The recently approved Community Benefits Agreement (CBA) for the 10 acres around the new Nashville soccer stadium includes some key provisions for worker and community protections including a $15.50 minimum wage, affordable housing, community investment, and the establishment of a Community Advisory Committee to oversee implementations of those provisions. And we celebrate these historic community gains for Nashville.
However, for construction workers, the deal left out one major proposal that could mean the difference between life and death for Nashville area workers. Specifically, the final deal failed to provide for third-party worksite monitoring and concrete enforcement procedures to investigate, mediate and resolve potential violations of the agreed pieces of the CBA.
Getting people on the job and boosting our economy are key first steps that have driven support for this stadium and related development. However, getting workers back home safely to their families should be of equal importance.
The lack of a third-party monitoring provision to ensure worker safety is a real concern for workers and the International Union of Painters and Allied Trades District Council 91 (IUPAT DC 91). This lack of enforcement on the CBA has been a hot topic of discussion and concern for many of our members who are saying, “We’re excited there will be jobs, but we want them to be safe jobs.”
The arrival of soccer in Nashville is a good thing. Everyone who participated in making the stadium CBA a reality should be applauded; but still there remains a real possibility that this shining moment for Nashville may be overshadowed by worker injury or death during construction.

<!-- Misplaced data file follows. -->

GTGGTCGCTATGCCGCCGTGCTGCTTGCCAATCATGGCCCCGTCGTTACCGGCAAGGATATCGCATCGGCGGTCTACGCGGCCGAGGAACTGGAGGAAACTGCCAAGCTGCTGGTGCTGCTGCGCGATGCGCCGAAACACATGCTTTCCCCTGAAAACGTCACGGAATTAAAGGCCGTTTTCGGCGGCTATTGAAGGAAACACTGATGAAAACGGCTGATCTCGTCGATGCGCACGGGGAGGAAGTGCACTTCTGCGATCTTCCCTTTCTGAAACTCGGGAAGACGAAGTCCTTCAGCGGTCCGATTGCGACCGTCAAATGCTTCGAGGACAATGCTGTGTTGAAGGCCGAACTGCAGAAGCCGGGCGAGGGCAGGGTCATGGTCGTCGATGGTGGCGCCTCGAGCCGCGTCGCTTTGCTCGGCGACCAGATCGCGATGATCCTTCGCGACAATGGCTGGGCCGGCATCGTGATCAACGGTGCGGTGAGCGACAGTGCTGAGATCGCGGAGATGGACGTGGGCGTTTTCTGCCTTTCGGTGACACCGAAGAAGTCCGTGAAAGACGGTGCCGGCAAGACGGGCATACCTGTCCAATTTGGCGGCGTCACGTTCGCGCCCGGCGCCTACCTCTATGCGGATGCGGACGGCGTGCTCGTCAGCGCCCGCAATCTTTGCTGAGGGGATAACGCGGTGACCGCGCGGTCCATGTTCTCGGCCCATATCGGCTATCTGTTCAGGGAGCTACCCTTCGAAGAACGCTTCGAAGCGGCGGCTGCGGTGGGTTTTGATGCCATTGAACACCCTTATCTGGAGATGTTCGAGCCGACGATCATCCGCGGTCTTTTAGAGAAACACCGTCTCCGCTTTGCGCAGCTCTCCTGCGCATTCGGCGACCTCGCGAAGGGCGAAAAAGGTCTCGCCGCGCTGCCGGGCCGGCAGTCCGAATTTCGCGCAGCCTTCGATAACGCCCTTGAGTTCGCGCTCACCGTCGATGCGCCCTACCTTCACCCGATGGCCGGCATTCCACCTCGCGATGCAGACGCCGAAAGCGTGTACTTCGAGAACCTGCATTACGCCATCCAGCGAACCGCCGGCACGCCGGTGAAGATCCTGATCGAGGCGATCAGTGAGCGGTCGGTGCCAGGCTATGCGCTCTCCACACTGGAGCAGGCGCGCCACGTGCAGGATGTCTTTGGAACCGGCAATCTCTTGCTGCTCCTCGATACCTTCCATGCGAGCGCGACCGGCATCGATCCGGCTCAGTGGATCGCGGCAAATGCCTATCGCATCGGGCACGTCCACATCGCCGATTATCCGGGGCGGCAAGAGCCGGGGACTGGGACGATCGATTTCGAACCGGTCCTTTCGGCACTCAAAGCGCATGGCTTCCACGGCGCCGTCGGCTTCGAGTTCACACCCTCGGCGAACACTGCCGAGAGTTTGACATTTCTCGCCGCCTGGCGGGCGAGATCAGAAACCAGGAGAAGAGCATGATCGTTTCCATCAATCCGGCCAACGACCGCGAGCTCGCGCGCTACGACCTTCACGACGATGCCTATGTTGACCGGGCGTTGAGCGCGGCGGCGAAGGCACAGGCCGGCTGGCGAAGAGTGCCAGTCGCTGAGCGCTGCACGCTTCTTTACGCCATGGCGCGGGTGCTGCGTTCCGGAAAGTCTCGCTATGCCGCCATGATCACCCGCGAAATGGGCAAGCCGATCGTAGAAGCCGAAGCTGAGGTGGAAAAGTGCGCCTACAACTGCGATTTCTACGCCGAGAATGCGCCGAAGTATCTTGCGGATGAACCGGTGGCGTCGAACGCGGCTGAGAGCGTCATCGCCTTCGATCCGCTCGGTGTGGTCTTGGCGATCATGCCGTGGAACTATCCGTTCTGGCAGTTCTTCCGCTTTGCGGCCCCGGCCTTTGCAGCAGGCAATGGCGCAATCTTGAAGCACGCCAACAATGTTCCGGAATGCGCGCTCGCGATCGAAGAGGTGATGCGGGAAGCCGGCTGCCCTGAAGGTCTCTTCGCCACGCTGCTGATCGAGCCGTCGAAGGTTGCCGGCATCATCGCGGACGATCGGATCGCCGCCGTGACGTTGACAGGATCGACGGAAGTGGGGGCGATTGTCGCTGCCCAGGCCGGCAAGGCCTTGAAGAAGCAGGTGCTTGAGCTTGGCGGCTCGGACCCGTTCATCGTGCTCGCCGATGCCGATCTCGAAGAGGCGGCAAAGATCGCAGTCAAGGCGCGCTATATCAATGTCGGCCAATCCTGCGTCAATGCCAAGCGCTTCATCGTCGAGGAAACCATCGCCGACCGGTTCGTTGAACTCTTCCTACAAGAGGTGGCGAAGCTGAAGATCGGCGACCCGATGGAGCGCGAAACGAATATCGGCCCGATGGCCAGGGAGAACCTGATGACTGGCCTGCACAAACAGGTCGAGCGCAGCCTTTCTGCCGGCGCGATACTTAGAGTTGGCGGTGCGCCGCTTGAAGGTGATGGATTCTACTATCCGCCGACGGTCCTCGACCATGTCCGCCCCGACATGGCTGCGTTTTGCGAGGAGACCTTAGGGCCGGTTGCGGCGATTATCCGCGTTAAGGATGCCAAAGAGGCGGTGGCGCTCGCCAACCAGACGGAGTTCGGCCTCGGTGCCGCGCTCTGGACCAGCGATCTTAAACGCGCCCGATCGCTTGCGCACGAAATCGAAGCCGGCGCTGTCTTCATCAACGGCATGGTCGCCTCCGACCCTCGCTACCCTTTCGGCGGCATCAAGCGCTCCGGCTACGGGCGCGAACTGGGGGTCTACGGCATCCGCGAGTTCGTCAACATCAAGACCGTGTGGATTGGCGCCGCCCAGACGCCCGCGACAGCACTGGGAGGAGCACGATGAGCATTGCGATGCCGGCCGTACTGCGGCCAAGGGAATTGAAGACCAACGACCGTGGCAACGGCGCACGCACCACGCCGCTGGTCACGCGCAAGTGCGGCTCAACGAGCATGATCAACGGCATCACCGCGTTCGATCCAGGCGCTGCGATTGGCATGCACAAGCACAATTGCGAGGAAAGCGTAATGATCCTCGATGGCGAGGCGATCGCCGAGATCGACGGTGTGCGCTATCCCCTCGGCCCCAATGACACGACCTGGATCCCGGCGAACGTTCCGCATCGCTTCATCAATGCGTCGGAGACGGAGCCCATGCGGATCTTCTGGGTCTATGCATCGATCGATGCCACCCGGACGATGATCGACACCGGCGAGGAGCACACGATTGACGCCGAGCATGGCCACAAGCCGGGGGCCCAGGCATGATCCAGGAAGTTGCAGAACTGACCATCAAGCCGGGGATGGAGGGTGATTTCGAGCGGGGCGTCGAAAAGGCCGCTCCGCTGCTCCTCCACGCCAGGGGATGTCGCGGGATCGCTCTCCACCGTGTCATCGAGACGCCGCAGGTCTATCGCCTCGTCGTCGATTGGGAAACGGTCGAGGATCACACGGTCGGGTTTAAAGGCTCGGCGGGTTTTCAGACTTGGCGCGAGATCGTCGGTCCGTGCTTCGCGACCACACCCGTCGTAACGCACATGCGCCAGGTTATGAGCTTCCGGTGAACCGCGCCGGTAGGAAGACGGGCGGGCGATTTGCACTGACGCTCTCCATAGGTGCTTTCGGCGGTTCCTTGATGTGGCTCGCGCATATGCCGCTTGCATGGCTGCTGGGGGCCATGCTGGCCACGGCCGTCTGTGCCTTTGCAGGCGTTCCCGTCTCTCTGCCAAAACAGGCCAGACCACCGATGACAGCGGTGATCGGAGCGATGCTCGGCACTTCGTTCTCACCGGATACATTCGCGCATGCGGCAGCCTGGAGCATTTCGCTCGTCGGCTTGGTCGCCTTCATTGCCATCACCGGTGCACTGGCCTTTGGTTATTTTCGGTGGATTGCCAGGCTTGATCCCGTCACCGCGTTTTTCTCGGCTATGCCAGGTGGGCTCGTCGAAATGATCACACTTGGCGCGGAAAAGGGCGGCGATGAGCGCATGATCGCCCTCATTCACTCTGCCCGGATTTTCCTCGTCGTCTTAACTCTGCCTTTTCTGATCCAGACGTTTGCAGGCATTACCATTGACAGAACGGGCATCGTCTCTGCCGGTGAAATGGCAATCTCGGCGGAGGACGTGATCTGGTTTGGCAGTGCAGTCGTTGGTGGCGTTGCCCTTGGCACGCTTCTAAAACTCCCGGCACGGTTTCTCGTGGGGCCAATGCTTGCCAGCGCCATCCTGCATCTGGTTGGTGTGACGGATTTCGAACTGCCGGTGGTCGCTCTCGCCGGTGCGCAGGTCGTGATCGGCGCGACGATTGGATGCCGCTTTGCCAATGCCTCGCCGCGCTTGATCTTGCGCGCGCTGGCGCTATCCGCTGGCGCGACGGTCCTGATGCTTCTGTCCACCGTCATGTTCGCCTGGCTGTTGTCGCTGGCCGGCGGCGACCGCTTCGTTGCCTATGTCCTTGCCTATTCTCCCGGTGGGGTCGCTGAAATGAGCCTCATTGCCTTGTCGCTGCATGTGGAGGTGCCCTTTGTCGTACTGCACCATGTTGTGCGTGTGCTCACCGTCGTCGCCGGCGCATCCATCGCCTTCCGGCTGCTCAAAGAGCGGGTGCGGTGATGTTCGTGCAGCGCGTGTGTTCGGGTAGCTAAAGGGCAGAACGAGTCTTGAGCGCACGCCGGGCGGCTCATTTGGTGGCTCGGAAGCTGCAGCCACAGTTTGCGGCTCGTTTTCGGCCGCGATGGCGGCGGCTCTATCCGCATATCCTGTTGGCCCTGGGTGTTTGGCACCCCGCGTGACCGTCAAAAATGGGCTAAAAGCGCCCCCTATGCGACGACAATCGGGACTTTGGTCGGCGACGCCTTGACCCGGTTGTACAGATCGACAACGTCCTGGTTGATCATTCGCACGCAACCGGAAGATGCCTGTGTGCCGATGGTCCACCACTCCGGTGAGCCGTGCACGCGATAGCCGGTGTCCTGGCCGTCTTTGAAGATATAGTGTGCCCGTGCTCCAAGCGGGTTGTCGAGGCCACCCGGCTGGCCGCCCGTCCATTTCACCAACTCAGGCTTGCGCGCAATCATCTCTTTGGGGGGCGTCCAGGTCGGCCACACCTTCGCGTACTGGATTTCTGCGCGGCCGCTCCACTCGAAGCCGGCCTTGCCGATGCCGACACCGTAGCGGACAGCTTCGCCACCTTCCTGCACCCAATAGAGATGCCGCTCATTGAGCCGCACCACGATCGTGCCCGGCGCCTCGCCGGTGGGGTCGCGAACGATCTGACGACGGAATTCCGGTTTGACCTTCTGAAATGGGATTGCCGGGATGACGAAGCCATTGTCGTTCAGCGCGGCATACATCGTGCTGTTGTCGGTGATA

Across the globe, soccer stadium construction has been hugely controversial. Take for example the construction of soccer stadiums in Qatar in preparation for the 2022 World Cup where it has been reported that as many as 1,200 workers have been killed to date on construction sites – and that number is expected to reach 4,000 before the project is completed.
According to the U.S. Department of Labor, 991 construction workers were killed on the job on U.S. worksites in 2016. Many of these deaths resulted from subpar training, faulty equipment, and lax safety standards on worksites. Many of these deaths occurred in the South, where low union density and a lack of work oversight and enforcement has had devastating consequences for workers and their families. In Tennessee alone, 40 workers were killed on worksites between April 2017 and May 2018.
This agreement reasserts that workers on construction covered under this CBA  are OSHA10 certified and all foremen/supervisors OSHA30 certified. It also opened the door for the establishment of “high road contractor” criteria, which includes: direct employees, participates in a U.S. Department of Labor-certified apprenticeship program, and that provides ACA-compliant insurance or coverage to employees.
This underscores why we will continue to educate, organize and mobilize construction workers and their families to fight for more worker rights enforcement in Nashville, through legislation, through litigation and definitely through negotiations with developers. No matter how well-meaning corporations may be, we need concrete safeguards to protect workers, and there are no better advocates for these safeguards than workers themselves.
As a community, we must demand every measure possible to ensure that every worker who steps onto a worksite returns home safely to their family at the end of the day.
Enforcement is the only thing that takes any agreement from paper to the pavement. Workers deserve nothing less. Nashville deserves nothing less and it’s the right thing to do.